65ºF

Apopka residents raise safety concerns over parking lot

City working to purchase lot and improve safety


ORANGE COUNTY, Fla. – The parking located behind businesses at the corner of Main Street and Park Avenue has some Apopka residents frustrated.

They said the parking issue is dangerous, especially on Sundays during church.

"During the week it's normal. On Sundays, it gets a horrendous mess," said Ed Hollingsworth, the owner of the Chuck Wagon in downtown.

Hollingsworth said every spot is filled and the lot fills with people when church services are over. He told News 6 that his restaurant loses business because his customers can't park safely. Hollingsworth called the parking a dangerous situation. 

"People triple park. There's kids when church let's out, kids are running around. It's mayhem out there," he said.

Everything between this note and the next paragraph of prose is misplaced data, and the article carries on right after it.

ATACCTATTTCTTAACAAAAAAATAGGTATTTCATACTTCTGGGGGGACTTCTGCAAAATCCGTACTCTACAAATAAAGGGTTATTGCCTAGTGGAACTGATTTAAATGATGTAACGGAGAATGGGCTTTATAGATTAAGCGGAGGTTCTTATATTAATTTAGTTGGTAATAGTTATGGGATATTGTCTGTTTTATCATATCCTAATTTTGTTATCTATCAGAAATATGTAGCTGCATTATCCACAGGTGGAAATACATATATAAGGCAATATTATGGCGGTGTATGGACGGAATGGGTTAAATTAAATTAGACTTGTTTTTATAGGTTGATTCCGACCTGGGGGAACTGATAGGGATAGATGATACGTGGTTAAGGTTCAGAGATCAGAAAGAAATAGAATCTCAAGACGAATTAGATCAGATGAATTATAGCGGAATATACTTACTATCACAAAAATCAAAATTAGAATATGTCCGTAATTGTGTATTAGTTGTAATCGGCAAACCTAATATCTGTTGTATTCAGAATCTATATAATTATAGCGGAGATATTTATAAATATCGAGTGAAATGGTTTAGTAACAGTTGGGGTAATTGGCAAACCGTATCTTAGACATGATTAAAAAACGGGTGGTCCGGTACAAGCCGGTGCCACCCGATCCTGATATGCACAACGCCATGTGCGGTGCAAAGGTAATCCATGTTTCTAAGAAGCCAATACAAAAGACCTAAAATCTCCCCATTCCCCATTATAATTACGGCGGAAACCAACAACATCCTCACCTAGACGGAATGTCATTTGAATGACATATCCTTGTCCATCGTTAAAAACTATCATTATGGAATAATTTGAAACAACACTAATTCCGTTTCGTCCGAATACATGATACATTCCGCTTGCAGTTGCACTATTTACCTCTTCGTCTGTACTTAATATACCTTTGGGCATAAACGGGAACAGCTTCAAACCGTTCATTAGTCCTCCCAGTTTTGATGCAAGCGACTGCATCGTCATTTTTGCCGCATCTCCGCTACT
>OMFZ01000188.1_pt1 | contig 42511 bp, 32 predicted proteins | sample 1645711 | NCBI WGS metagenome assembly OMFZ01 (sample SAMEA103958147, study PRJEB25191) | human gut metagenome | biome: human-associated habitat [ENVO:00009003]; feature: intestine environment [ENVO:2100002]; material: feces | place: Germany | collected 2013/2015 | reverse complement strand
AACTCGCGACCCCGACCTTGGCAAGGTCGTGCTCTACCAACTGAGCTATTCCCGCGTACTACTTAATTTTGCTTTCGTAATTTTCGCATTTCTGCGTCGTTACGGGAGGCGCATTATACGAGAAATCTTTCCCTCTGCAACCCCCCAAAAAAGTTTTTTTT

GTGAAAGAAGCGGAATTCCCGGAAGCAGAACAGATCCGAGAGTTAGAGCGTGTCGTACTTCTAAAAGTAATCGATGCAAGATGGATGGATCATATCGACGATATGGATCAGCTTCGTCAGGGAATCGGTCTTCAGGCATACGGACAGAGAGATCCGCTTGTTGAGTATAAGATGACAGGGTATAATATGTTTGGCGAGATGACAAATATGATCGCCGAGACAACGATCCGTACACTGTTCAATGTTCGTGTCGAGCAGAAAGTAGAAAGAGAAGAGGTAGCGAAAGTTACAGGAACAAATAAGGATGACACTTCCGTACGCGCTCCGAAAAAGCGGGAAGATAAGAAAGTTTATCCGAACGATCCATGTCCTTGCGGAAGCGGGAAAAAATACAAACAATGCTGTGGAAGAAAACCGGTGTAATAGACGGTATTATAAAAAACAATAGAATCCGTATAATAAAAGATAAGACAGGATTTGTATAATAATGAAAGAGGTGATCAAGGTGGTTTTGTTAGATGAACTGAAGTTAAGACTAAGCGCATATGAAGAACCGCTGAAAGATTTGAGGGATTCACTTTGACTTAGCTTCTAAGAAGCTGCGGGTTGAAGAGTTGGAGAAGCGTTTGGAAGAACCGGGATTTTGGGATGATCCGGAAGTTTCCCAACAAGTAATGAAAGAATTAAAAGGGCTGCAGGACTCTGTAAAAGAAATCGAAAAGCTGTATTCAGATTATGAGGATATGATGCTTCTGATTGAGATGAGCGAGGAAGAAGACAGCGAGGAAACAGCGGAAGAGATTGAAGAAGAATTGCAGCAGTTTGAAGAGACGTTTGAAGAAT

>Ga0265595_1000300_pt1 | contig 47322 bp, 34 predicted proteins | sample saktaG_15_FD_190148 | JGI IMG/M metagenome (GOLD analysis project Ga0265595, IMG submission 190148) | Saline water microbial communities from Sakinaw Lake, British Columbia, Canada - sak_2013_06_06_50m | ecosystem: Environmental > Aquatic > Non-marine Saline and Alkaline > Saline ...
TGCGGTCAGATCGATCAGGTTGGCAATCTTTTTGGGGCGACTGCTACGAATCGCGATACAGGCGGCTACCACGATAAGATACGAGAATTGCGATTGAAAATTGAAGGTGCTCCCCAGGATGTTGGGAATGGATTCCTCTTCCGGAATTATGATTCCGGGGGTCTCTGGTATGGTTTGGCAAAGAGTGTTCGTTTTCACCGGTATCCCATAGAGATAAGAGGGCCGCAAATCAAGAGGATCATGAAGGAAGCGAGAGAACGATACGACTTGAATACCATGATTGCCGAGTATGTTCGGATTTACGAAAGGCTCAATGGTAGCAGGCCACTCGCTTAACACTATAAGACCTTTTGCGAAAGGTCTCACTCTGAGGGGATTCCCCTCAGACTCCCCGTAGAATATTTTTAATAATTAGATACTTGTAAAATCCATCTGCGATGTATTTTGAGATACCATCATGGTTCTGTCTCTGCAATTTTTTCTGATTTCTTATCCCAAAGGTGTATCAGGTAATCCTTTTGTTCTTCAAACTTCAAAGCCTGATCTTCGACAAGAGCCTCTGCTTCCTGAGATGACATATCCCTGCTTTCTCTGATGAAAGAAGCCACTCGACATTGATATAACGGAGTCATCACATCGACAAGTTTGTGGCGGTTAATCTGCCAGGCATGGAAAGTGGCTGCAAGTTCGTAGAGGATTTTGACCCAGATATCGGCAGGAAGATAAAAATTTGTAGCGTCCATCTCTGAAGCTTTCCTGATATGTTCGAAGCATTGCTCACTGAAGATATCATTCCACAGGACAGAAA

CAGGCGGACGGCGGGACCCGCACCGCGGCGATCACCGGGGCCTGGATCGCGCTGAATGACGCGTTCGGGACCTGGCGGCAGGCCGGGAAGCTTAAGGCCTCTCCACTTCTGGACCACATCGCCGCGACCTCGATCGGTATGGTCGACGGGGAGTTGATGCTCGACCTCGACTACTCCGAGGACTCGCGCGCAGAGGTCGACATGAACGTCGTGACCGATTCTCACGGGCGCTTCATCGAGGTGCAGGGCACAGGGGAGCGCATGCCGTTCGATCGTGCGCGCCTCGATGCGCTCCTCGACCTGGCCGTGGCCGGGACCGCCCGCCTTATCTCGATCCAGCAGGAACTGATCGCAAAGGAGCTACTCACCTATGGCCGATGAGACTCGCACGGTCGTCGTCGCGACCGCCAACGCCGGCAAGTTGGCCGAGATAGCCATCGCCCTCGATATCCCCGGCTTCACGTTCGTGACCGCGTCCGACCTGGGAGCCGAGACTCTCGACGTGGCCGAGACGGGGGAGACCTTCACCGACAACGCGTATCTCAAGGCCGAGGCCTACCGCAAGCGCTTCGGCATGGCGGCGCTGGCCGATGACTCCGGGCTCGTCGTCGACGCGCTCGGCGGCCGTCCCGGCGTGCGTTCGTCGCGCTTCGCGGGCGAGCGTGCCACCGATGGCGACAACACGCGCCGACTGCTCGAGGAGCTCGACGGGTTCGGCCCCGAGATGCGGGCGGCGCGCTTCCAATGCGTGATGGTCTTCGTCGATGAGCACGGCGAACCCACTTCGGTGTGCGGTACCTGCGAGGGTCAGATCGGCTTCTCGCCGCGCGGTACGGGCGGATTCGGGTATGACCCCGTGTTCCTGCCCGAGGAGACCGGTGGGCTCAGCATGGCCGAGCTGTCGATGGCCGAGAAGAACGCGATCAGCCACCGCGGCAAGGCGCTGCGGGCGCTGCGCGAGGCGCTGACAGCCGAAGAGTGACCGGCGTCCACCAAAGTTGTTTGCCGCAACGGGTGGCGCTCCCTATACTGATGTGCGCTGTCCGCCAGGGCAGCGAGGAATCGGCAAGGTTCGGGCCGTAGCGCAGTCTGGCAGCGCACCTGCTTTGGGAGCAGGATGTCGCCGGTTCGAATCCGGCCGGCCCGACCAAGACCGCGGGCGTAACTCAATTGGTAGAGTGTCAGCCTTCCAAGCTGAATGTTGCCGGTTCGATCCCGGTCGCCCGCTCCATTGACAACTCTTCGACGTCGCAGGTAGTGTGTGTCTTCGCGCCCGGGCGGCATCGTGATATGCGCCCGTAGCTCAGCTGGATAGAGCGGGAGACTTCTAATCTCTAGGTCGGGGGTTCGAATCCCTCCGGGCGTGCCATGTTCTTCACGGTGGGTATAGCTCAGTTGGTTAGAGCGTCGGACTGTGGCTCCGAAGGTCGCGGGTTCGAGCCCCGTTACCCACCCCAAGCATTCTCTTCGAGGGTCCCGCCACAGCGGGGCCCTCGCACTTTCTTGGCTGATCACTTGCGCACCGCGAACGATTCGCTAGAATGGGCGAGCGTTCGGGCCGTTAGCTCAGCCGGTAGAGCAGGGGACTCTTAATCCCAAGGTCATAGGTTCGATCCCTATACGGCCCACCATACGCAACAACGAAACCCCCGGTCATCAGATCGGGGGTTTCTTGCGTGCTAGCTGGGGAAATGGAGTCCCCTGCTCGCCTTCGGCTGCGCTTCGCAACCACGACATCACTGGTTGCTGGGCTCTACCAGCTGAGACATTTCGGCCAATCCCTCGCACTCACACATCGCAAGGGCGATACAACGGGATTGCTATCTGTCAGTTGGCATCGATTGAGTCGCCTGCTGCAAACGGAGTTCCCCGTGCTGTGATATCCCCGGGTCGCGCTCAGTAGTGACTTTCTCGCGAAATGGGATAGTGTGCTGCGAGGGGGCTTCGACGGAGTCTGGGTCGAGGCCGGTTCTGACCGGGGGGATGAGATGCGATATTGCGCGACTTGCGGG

Hollingsworth told News 6 that someone was hit by a car last weekend. 

​"Somebody is going to get killed out here eventually if they continue to do the way they're doing it and nothing is done about it," customer Sherry Robins said. 

Hollingsworth and some of his customers have taken their concerns to the city. The problem is that it is not a public parking lot. Police cannot ticket violators and Hollingsworth cannot legally tow cars.

The lot is co-owned by the City of Apopka and private owners. 

Roberty Sargent, with the city, said they are starting talks to see if Apopka can purchase the whole lot and turn it into public parking with plans to improve lot. But Sargent said this will take time. 

"I'm hopeful that we will definitely get cooperation from the churches and the business owners there as we move forward to find ways to make this safer," Sargent said.

Until then, the city is urging everyone who parks in the lot to drive carefully and to take extra precautions.

But Hollingsworth said they need results now. 

"It's just a chaotic scene and it needs to get under control now," Hollingsworth said. 

The city says it has been working to improve the parking lot for the past year. Leaders are talking about what they could do to make it safer for the time being, including possible police patrols or using code enforcement.

 

 


About the Authors: